A recent line of research has investigated a new profiling technique based on deep learning as an alternative to the well-known template attack.
The advantage of this new profiling approach is twofold: $(1)$ the approximation of the information leakage by a multivariate Gaussian distribution is relaxed (leading to a more generic approach) and $(2)$ the pre-processing phases such as the traces realignment or the selection of the Points of Interest (PoI) are no longer mandatory, in some cases, to succeed the key recovery (leading to a less complex security evaluation roadmap).
The related published works have demonstrated that Deep Learning based Side-Channel Attacks (DL-SCA) are very efficient when targeting cryptographic implementations protected with the common side-channel countermeasures such as masking, jitter and random delays insertion.
In this paper, we assess the efficiency of this new profiling attack under different realistic and practical scenarios. First, we study the impact of the intrinsic characteristics of the manipulated data-set (\emph{i.e.} distance in time samples between the PoI, the dimensionality of the area of interest and the pre-processing of the data) on the robustness of the attack. We demonstrate that the deep learning techniques are sensitive to these parameters and we suggest some practical recommendations that can be followed to enhance the profiling and the key recovery phases. Second, we discuss the tolerance of DL-SCA with respect to a deviation from the idealized leakage models and provide a comparison with the well-known stochastic attack. Our results show that DL-SCA are still efficient in such a context.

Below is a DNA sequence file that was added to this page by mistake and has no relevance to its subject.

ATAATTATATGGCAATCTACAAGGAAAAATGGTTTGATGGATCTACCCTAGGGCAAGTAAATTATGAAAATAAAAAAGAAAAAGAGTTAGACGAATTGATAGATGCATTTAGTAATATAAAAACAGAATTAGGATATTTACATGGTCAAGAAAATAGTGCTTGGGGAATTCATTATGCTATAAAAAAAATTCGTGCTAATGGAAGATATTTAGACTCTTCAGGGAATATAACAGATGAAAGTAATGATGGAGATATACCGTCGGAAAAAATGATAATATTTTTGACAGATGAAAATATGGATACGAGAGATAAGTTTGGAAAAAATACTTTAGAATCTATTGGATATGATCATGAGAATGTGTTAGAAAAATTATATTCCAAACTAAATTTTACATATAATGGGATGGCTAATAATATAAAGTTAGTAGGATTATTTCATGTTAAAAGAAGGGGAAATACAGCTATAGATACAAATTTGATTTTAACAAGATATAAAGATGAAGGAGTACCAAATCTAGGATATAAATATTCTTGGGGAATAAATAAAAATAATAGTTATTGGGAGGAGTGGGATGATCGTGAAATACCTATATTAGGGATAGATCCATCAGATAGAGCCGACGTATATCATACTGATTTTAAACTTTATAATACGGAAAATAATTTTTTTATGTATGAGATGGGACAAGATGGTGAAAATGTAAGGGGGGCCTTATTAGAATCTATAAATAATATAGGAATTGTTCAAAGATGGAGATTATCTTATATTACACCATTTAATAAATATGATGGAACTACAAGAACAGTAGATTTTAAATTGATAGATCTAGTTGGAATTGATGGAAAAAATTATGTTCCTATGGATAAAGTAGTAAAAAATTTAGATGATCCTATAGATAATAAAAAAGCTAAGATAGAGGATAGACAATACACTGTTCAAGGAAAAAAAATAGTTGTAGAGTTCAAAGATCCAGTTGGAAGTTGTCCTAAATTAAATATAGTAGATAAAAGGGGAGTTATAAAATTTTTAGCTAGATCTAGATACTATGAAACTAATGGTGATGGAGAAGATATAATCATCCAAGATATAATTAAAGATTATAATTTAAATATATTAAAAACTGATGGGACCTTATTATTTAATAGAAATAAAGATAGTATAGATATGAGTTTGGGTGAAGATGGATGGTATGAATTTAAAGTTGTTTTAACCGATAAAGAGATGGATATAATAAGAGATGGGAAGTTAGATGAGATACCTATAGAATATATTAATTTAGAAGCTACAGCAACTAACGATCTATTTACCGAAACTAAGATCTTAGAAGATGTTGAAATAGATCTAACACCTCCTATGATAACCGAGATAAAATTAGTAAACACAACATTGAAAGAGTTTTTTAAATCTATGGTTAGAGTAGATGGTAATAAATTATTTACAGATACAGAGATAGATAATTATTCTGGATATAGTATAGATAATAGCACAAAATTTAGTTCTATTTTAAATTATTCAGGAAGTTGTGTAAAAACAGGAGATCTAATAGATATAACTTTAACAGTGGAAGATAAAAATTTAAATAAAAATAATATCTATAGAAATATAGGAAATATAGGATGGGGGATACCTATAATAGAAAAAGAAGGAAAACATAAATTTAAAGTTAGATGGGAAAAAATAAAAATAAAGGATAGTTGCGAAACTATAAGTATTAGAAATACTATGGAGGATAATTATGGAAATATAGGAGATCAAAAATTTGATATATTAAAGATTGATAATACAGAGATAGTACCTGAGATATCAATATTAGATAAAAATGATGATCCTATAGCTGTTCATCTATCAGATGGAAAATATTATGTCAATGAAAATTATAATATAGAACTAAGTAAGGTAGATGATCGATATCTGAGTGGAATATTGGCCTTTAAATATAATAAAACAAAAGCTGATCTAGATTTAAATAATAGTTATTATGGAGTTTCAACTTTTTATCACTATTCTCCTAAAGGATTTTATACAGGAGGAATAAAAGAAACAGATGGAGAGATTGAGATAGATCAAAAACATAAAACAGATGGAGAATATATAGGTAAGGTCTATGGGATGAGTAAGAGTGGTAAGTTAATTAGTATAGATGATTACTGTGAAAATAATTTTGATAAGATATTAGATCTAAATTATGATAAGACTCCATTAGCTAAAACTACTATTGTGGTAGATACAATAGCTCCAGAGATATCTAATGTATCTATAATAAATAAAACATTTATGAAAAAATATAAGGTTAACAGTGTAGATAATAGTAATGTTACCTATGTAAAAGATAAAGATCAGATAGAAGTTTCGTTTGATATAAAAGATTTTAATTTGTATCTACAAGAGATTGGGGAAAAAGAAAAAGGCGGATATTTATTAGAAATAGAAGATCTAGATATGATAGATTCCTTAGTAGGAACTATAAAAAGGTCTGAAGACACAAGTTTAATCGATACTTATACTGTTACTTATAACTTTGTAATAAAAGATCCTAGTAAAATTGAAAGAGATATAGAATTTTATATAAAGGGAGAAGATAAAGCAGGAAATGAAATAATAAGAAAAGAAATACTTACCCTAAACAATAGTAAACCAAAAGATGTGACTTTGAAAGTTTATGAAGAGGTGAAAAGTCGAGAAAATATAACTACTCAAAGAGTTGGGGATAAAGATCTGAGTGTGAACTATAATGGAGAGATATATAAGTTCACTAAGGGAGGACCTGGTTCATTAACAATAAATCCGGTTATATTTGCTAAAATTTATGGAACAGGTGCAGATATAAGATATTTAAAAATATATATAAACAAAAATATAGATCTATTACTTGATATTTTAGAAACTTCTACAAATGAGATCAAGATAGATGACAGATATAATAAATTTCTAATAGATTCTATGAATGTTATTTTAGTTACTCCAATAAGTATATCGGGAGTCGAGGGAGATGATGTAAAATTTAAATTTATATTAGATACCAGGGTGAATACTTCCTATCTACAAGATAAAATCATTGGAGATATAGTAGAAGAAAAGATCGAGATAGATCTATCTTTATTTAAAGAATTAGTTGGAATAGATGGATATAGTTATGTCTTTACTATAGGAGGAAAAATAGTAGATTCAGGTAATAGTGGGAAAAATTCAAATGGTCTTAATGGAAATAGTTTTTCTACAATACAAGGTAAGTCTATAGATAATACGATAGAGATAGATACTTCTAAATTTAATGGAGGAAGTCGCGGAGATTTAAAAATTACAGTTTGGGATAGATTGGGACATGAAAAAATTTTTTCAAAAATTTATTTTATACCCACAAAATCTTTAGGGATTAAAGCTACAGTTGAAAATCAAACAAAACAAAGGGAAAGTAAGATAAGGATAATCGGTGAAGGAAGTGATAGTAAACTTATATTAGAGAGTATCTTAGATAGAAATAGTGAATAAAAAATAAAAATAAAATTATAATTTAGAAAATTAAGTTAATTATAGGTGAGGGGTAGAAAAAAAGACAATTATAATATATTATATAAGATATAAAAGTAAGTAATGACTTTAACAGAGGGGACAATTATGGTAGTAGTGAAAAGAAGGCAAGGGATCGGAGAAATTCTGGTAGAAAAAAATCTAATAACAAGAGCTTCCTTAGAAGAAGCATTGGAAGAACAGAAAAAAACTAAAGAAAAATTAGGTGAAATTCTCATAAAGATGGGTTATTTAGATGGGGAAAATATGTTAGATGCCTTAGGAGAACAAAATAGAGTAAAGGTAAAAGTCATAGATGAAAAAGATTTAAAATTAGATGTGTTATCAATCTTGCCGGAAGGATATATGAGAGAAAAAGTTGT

Then, we target a more complex masking scheme based on Shamir's secret sharing and prove that this new profiling approach is still performing well. Finally, we conduct a security evaluation of a batch of several combinations of side-channel protections using simulations and real traces captured on the ChipWhisperer board. The experimental results obtained confirm that DL-SCA are very efficient even when a cryptographic implementation combines several side-channel countermeasures.